In the “what’s next on MASTERS OF THE AIR,” we got a brief glimpse of a crew of Red Cross Girls serving from a Clubmobile.
The Clubmobiles provided entertainment, cheer, and treats to men in the field (and later at the front lines). They were frat house, Elk’s Lodge, corner drugstore soda counter, and Mom’s living room all rolled into one. And the servicemen loved them – they loved the Red Cross Girls, even when the women abandoned the snappy, feminine, formal uniforms with skirts and blazers in favor of the ARC’s official battledress uniform -- more practical woolen trousers with matching jackets and topped with Army field jackets and GI boots. Each week, the soldiers looked forward to the day when the ARC Clubmobile service would roll around to their unit in the field.
In addition to the 1,800 ARC clubs operating all over the world, the Red Cross staffed hundreds of Clubmobiles in every theater of the war, modified slightly to best suit the terrain and environment. Clubmobile crews in the Pacific islands used Jeeps, while trainmobiles operated in Iran and Burma. The Clubmobiles we’ll see in next week’s episode were used in Europe after the D-Day landings and were also utilized in North Africa and India.
It appears to me from the brief glimpse of the Clubmobile that they’ve used the retrofitted “Deuce and a Half” truck model that was in service beginning in June 1944 (the "Magnolia" model pictured in the first photo in this blog). Before that, the Red Cross Girls serving in the UK would have provided Clubmobile service from the converted English single-deck Green Liner buses (such as the one pictured above) that were first introduced in late 1942. These early Clubmobiles were driven by an English driver, often a man who’d seen service earlier in the war and been wounded or was otherwise not physically able to serve. In addition to serving coffee and doughnuts, the Clubmobile crews quickly saw a need to distribute cigarettes, gum, candy, and magazines. From the beginning, the Clubmobiles included a phonograph and speaker and a selection of records, as well as a lounge area where the men could relax and chat.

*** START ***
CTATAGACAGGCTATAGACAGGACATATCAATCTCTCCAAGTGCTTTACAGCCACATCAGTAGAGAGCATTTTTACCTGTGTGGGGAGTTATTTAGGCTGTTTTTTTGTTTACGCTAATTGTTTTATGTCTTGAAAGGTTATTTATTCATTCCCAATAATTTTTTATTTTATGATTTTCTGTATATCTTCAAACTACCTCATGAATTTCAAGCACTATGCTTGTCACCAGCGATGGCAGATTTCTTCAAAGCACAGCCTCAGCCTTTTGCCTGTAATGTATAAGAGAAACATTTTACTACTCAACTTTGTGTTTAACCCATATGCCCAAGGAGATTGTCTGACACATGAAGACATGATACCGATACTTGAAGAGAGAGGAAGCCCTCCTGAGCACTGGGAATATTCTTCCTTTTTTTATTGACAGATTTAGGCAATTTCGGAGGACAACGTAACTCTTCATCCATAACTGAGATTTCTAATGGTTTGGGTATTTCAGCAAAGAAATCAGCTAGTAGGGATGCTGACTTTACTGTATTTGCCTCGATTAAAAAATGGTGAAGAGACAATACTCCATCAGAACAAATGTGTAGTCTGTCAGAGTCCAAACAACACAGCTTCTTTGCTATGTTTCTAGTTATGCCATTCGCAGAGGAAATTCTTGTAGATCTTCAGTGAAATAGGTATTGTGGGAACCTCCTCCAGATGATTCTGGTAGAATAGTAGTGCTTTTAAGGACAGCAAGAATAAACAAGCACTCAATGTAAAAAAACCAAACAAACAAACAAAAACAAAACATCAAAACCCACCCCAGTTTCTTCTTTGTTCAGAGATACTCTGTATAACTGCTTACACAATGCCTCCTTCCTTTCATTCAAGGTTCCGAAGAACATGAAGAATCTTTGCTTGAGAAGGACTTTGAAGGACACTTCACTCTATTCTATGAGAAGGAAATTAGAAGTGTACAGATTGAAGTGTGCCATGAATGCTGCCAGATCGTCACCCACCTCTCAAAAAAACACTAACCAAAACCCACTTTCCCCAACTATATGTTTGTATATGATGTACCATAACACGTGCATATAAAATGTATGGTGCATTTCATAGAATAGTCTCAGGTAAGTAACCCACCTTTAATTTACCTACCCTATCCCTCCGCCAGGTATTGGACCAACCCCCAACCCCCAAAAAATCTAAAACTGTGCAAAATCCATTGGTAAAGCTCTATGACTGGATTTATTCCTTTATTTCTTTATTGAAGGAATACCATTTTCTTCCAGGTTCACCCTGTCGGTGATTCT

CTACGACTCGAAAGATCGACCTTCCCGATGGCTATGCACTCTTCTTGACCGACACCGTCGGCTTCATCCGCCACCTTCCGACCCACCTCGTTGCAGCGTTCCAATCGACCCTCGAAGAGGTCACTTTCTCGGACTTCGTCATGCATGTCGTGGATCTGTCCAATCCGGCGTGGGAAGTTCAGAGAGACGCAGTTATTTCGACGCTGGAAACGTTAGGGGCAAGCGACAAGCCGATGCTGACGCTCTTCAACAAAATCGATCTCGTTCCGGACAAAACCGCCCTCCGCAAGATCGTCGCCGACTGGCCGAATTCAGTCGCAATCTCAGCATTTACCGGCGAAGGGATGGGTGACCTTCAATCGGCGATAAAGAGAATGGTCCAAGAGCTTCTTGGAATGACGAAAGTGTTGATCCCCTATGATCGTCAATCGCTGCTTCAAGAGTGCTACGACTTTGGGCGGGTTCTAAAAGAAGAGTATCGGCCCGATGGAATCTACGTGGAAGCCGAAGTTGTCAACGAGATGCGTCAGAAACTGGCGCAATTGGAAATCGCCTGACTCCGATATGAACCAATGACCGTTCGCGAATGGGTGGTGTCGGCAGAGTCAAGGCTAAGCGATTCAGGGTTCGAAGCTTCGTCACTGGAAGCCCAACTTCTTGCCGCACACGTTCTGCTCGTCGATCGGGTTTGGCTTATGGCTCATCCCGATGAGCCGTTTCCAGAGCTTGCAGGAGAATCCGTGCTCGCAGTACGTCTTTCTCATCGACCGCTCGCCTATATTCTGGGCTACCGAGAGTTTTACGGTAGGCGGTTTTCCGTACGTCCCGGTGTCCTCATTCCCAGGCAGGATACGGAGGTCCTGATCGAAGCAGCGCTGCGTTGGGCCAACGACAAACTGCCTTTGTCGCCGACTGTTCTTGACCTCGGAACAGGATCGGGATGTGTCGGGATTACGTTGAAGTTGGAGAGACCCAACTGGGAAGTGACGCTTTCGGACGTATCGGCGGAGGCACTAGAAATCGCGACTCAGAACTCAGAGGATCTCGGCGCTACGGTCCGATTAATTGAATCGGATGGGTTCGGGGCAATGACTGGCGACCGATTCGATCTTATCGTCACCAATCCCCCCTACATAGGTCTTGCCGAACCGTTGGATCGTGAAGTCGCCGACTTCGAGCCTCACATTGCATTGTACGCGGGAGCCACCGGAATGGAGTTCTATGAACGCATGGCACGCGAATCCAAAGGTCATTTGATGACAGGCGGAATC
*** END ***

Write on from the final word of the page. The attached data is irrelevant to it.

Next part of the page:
General Eisenhower was an early fan of the morale boost the Clubmobile service (and the Red Cross Girls themselves) provided to the men, and he directed military planners to coordinate with the American Red Cross to plan for Clubmobile service to follow the soldiers to the continent as quickly as possible after D-Day. I’ll share more details about this service in future blogs, but just know that the Clubmobile model it seems we’ll see in next week’s episode is the GMC truck model rather than the Green Liner bus version that would have been typical at the East Anglia bomber bases in fall 1943.
I’m anxious to see the full depiction of the Red Cross Girls next week and will look forward to sharing more details of their service with you as the remaining episodes of MASTERS OF THE AIR stream over the coming weeks.